HOW TO ANSWER JOB INTERVIEW QUESTIONS AS A RECENT GRADUATE
The secret to acing job interviews is to realize that they really aren’t about you. Interviews are about what you can bring to the organization, which ultimately takes the spotlight off of you and onto the organization. Let’s look at how to tackle the most common questions. It’s easier than you think (especially with Carer Support Specialists like ours!).
"TELL ME ABOUT YOURSELF."
Tell a story about yourself rather than a list of what you did. The interviewer has your résumé and doesn’t need a summary of past jobs. Use your story to link your education, training, and work history into a narrative that culminates with position you’re trying to land.
The interviewer wants to see that you have a motivation to apply other than money. Your story links your drive, skill set, and personality together to produce your personal brand. Working for money isn’t a desirable trait because it tells the interviewer that you won’t put in the effort or become loyal enough to stay with the organization for a long time.
"WHAT DO YOU KNOW ABOUT THIS COMPANY?"
You need to research the company ahead of time.
Find out these things:
- Who are its members? What do they stand for?
- Do your values match?
- What are its business pains? How you can solve them?
Show that you are well read or keep up with news. What headlines has the company made? Once you’ve demonstrated that you have done your homework, then ask deeper questions. Don’t be afraid of not knowing the answer to everything—you’re here to learn about the company as much as you are to give a good impression! Don’t be afraid of it being on the website. You don’t need to memorize that stuff.
"WHAT IS YOUR BIGGEST WEAKNESS?"
Yes, this question sucks—and yes, there is a reason for asking it! People say that it’s an outdated and useless question. It shows that you have a capacity for self-reflection, analytical skills, honesty, and a plan to improve yourself.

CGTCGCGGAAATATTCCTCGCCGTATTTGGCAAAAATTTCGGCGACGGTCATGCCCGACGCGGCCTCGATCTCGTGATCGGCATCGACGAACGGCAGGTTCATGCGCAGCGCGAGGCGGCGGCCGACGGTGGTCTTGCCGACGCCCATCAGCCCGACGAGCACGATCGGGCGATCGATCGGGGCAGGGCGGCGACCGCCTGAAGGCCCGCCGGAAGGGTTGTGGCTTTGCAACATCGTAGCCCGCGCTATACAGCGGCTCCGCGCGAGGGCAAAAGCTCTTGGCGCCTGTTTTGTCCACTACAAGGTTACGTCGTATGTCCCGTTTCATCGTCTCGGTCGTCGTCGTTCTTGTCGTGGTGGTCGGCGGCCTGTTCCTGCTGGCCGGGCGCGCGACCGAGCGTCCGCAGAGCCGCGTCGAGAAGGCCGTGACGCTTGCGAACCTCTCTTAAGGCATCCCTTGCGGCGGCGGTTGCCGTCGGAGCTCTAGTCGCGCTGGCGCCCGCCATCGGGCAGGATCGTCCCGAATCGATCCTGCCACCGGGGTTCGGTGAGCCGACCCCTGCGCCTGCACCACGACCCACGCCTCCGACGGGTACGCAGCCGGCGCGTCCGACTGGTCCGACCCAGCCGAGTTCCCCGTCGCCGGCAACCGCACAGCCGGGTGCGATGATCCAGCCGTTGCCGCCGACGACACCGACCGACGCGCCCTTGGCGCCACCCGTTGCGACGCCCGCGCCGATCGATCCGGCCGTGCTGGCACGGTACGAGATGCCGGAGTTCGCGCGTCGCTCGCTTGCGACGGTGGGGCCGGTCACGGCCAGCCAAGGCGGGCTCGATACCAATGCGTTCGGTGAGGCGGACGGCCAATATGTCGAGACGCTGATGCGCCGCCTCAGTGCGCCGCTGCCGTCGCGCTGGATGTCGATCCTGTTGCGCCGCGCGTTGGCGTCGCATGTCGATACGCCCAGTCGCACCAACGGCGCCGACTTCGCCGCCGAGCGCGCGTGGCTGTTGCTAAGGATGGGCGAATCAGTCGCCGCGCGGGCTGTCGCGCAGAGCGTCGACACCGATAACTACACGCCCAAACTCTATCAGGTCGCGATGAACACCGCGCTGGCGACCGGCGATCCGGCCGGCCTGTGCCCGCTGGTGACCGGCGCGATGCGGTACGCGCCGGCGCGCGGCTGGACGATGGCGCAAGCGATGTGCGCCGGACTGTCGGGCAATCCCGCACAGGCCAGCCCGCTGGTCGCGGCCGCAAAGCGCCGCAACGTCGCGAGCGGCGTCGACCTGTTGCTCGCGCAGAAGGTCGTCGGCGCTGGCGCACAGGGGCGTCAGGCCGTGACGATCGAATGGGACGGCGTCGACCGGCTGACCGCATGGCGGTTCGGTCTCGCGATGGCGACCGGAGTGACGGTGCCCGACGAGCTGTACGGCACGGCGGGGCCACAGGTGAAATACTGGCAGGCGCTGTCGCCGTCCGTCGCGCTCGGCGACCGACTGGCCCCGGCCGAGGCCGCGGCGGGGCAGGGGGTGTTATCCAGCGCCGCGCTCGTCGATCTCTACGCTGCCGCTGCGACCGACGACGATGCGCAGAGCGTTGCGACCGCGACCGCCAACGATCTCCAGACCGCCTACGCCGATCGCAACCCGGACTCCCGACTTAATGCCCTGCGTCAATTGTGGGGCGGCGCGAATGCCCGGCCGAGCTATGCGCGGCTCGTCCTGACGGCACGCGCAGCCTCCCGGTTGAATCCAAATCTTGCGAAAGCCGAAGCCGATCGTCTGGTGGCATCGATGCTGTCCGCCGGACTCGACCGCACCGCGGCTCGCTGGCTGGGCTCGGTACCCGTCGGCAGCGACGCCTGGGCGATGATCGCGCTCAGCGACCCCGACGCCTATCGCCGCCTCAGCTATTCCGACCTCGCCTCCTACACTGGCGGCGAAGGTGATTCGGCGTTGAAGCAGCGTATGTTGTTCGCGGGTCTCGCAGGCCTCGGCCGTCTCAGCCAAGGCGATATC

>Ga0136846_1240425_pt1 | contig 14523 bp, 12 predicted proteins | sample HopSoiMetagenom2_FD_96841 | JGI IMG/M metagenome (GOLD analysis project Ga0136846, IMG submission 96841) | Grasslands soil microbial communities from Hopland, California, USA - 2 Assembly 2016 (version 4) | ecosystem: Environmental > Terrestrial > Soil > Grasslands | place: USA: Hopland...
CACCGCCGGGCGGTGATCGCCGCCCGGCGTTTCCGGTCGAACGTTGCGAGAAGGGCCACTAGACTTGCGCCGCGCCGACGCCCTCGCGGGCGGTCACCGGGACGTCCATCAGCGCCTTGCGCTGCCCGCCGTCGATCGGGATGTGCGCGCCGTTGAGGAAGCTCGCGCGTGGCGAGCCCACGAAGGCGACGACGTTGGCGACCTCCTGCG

Some people do abuse it to establish a hierarchy in the interview. Watch out for that! Those people expect you to become nervous at the prospect of appearing anything less than perfect for a position. It’s silly once you take a step back to think about it, but the interview jitters can get the bravest of us.
Just remember that good places to work ask this question in a non-threatening way.
"WHERE DO YOU SEE YOURSELF IN FIVE YEARS?"
Do not answer with “starting my own company” unless the job is for a fixed contract length. Similarly, do not answer with “your job,” or a position above the interviewer’s own role. Don’t threaten the person or project arrogance.
With those out of the way we can get to the positive things to say. Articulate where you want to be through the things you want to do or learn! Even if you don’t know the exact position that you want, you can still say that you’d like to be doing something that expands your skills.
For example, our video game development graduates might say something along these lines:
“After becoming an experienced programmer I would like to become involved with the creative direction.”
There may or may not be a predefined role for that at the company in question. It doesn’t matter because it’s contingent on so many things that may or may not happen. The point is that your answer should demonstrate your desire to grow as a person and as a professional instead of just climbing the corporate ladder for a larger paycheque.
"DO YOU HAVE ANY QUESTIONS FOR ME?"
Not having questions is not an option. You must have questions! You’ll look uninterested, uninspiring, and unemployable if you don’t ask questions.
Luckily for you we have a list of straight-shooter questions that work for just about any interview:
- The business plan/model.
- How you fit into that plan
- Why the position is open
- How have past candidates succeeded?
- If it’s a new position, then how does the interviewer see the role forming?
- Workplace culture
- Have them take you through an average day with this organization
That’s not an exhaustive list because no answer should be the same between two different people. Ask yourself about your story, your motivations, and where you want to learn in the future.
LET'S GET STARTED
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